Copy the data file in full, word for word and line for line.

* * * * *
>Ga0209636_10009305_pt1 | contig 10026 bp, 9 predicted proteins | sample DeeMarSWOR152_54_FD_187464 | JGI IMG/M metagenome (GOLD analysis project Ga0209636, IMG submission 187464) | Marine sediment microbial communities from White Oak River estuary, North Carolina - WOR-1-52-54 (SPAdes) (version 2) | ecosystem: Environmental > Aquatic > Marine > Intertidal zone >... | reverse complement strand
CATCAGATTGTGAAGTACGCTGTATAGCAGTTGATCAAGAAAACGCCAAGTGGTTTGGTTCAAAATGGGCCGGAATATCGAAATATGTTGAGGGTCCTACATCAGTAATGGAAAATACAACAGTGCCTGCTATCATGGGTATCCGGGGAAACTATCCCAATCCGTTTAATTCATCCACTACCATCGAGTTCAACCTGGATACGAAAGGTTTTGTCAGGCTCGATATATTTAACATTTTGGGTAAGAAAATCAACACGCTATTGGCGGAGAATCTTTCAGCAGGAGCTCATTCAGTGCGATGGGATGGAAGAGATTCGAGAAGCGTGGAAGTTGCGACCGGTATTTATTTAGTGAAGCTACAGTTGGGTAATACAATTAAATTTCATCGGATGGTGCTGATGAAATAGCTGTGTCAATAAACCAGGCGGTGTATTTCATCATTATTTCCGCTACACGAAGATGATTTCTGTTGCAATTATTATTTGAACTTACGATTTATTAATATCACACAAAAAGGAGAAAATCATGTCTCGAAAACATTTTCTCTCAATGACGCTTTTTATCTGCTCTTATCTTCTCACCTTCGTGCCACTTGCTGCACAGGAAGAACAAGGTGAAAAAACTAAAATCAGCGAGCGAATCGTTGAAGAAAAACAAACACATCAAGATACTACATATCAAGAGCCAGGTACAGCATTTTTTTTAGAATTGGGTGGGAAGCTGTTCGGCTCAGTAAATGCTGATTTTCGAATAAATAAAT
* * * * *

>Ga0209636_10009305_pt1 | contig 10026 bp, 9 predicted proteins | sample DeeMarSWOR152_54_FD_187464 | JGI IMG/M metagenome (GOLD analysis project Ga0209636, IMG submission 187464) | Marine sediment microbial communities from White Oak River estuary, North Carolina - WOR-1-52-54 (SPAdes) (version 2) | ecosystem: Environmental > Aquatic > Marine > Intertidal zone >... | reverse complement strand
CATCAGATTGTGAAGTACGCTGTATAGCAGTTGATCAAGAAAACGCCAAGTGGTTTGGTTCAAAATGGGCCGGAATATCGAAATATGTTGAGGGTCCTACATCAGTAATGGAAAATACAACAGTGCCTGCTATCATGGGTATCCGGGGAAACTATCCCAATCCGTTTAATTCATCCACTACCATCGAGTTCAACCTGGATACGAAAGGTTTTGTCAGGCTCGATATATTTAACATTTTGGGTAAGAAAATCAACACGCTATTGGCGGAGAATCTTTCAGCAGGAGCTCATTCAGTGCGATGGGATGGAAGAGATTCGAGAAGCGTGGAAGTTGCGACCGGTATTTATTTAGTGAAGCTACAGTTGGGTAATACAATTAAATTTCATCGGATGGTGCTGATGAAATAGCTGTGTCAATAAACCAGGCGGTGTATTTCATCATTATTTCCGCTACACGAAGATGATTTCTGTTGCAATTATTATTTGAACTTACGATTTATTAATATCACACAAAAAGGAGAAAATCATGTCTCGAAAACATTTTCTCTCAATGACGCTTTTTATCTGCTCTTATCTTCTCACCTTCGTGCCACTTGCTGCACAGGAAGAACAAGGTGAAAAAACTAAAATCAGCGAGCGAATCGTTGAAGAAAAACAAACACATCAAGATACTACATATCAAGAGCCAGGTACAGCATTTTTTTTAGAATTGGGTGGGAAGCTGTTCGGCTCAGTAAATGCTGATTTTCGAATAAATAAAT